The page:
RIGHT OF REPLY

In a right of reply, Falcon Funds denied claims that it could not pay back its investors or that it had lost any court cases, as stated by the SPA. The fund has a pending case before the Stockholm civil court, whose first hearing is set for December, and has a pending complaint with the Swedish ombudsman.

“We have no objection to authorities enquiring on the workings and actions of the Fund, and as directors we will co-operate fully, including any police investigations,” Falcon Funds said.

Falcon Funds said it had paid out €80 million of the €240 million it says it owes savers. “The process of disposing of €240 million worth of assets takes clearly more the two weeks purely because of the logistics involved in placing assets with brokers, getting bids, settlements, conversions etc. The manager projects that by the end of next week the Fund would settle with the SPA over €80 million and will continue to do so until all dues have been settled.”

Falcon Funds said the role of its directors was “to ensure this process is executed in an orderly manner and in the best interests of investors. That is, not to rush in selling but to get the best prices possible to make sure they do not lose value of their assets.”

The board said it had taken immediate notice of the MFSA director to redeem monies and “not to keep investors tied in a legal battle that could take years.”

It took issue with what it said were “superficial pronouncements” by the SPA on the alleged risks to the value of its investments. “There are obvious logistical practicalities that make it impossible to wind up €240 million in two weeks as the Swedish Pension Agency expected. The legal obligation of the directors is to ensure this is done [in an] orderly [way] to ensure that when assets are sold this is done in the best interest of investors, i.e. not to create unnecessary losses. Unrealistic time-frames work against the interest of pension savers.”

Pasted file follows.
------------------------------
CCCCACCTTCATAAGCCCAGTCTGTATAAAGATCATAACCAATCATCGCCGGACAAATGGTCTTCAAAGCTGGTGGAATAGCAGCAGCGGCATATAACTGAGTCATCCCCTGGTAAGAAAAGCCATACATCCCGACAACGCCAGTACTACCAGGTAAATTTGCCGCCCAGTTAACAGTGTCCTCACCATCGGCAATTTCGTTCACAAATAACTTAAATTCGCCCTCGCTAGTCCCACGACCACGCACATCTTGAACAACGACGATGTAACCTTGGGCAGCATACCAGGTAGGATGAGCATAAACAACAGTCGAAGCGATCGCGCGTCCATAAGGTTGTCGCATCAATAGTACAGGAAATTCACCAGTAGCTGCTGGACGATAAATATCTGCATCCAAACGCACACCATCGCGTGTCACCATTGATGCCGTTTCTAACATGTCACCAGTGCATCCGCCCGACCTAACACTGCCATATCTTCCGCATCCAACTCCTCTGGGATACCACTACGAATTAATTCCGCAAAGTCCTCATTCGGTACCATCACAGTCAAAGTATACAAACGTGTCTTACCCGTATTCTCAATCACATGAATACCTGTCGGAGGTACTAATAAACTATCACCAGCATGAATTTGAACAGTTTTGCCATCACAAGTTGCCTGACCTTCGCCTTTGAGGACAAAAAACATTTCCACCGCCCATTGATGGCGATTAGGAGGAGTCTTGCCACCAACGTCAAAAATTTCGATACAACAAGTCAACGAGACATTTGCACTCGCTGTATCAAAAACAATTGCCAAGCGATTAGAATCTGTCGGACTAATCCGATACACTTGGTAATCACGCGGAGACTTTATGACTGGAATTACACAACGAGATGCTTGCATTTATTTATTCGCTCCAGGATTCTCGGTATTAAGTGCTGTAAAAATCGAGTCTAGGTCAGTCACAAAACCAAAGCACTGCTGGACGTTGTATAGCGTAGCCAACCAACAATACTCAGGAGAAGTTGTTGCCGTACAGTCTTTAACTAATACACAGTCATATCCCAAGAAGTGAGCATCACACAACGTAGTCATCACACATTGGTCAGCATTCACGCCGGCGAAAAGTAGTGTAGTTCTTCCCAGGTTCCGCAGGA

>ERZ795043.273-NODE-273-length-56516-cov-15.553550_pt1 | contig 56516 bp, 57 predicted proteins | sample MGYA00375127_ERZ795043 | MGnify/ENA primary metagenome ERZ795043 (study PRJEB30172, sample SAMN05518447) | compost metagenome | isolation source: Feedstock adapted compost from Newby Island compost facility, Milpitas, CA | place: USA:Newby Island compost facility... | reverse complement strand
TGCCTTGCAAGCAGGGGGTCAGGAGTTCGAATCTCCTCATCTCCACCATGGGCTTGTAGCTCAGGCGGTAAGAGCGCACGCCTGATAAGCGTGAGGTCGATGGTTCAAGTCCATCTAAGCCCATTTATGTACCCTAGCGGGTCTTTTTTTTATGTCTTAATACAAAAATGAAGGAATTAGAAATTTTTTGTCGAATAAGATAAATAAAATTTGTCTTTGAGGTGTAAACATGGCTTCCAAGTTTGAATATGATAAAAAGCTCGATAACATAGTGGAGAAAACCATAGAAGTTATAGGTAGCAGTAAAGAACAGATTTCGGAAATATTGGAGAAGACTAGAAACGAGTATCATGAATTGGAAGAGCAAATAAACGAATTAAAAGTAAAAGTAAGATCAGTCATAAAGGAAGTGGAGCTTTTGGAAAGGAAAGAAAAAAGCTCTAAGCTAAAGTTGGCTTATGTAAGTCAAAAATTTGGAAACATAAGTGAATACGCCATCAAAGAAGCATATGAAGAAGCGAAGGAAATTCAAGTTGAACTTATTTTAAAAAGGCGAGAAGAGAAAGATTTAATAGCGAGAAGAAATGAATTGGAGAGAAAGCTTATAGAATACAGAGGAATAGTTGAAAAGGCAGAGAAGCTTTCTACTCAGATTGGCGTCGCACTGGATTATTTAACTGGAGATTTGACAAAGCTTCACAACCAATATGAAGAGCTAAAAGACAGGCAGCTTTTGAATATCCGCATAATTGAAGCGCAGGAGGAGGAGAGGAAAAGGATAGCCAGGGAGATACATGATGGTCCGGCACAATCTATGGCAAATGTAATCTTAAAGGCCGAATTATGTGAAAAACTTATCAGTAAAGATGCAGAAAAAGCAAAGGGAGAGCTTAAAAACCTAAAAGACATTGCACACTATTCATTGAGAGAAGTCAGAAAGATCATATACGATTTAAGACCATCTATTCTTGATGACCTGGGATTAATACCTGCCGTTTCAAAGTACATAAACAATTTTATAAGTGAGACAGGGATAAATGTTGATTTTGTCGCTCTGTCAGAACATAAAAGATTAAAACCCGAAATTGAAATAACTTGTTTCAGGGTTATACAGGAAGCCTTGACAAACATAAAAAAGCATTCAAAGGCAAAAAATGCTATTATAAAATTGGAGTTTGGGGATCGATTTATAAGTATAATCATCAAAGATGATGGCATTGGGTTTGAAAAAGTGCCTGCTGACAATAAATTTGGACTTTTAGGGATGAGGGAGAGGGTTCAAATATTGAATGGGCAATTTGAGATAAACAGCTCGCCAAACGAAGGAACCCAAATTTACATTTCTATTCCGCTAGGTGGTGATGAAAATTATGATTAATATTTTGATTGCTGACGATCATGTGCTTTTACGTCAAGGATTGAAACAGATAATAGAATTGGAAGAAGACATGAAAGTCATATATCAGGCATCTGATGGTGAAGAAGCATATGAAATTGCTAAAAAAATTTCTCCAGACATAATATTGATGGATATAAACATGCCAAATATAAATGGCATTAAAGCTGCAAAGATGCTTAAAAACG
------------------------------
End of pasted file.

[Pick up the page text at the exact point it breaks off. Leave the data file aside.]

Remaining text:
Falcon Funds also accused the SPA of preventing it from merging into another fund, as allowed at law, and instead pushing it to redeem its clients’ cash. “Our belief is that the SPA did this precisely to try to prove wrongdoing at the risk of pension savers suffering losses because of the pending court case.”

Falcon Funds said allegations of unlawful use of client IDs were found to be baseless by the Swedish prosecutor, and accused the SPA of using media pressure against it.

The SPA proceeded with the delisting of Falcon Funds from the Swedish pensions platform irrespectively of the SICAV’s complaint to the ombudsman. “The Fund went to the Administrative Court to seek remedy, which the court however referred to the Civil Court, and that is where we are today.”

Falcon Funds’ directors said they were committed to honour their obligations and repay the monies due, but said the SPA was making wrongful claims “on matters that are supervised by competent financial authorities in Sweden and Malta and not by them. These assertions damage not only the reputation of the Fund but also the interests of investors when it comes to dispose of the investments as market offers take advantage of the situation.”

Falcon also stated that the MFSA does not share the SPA’s view that the pension fund invested money in ineligible investments.

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Matthew Vella is executive editor at MaltaToday.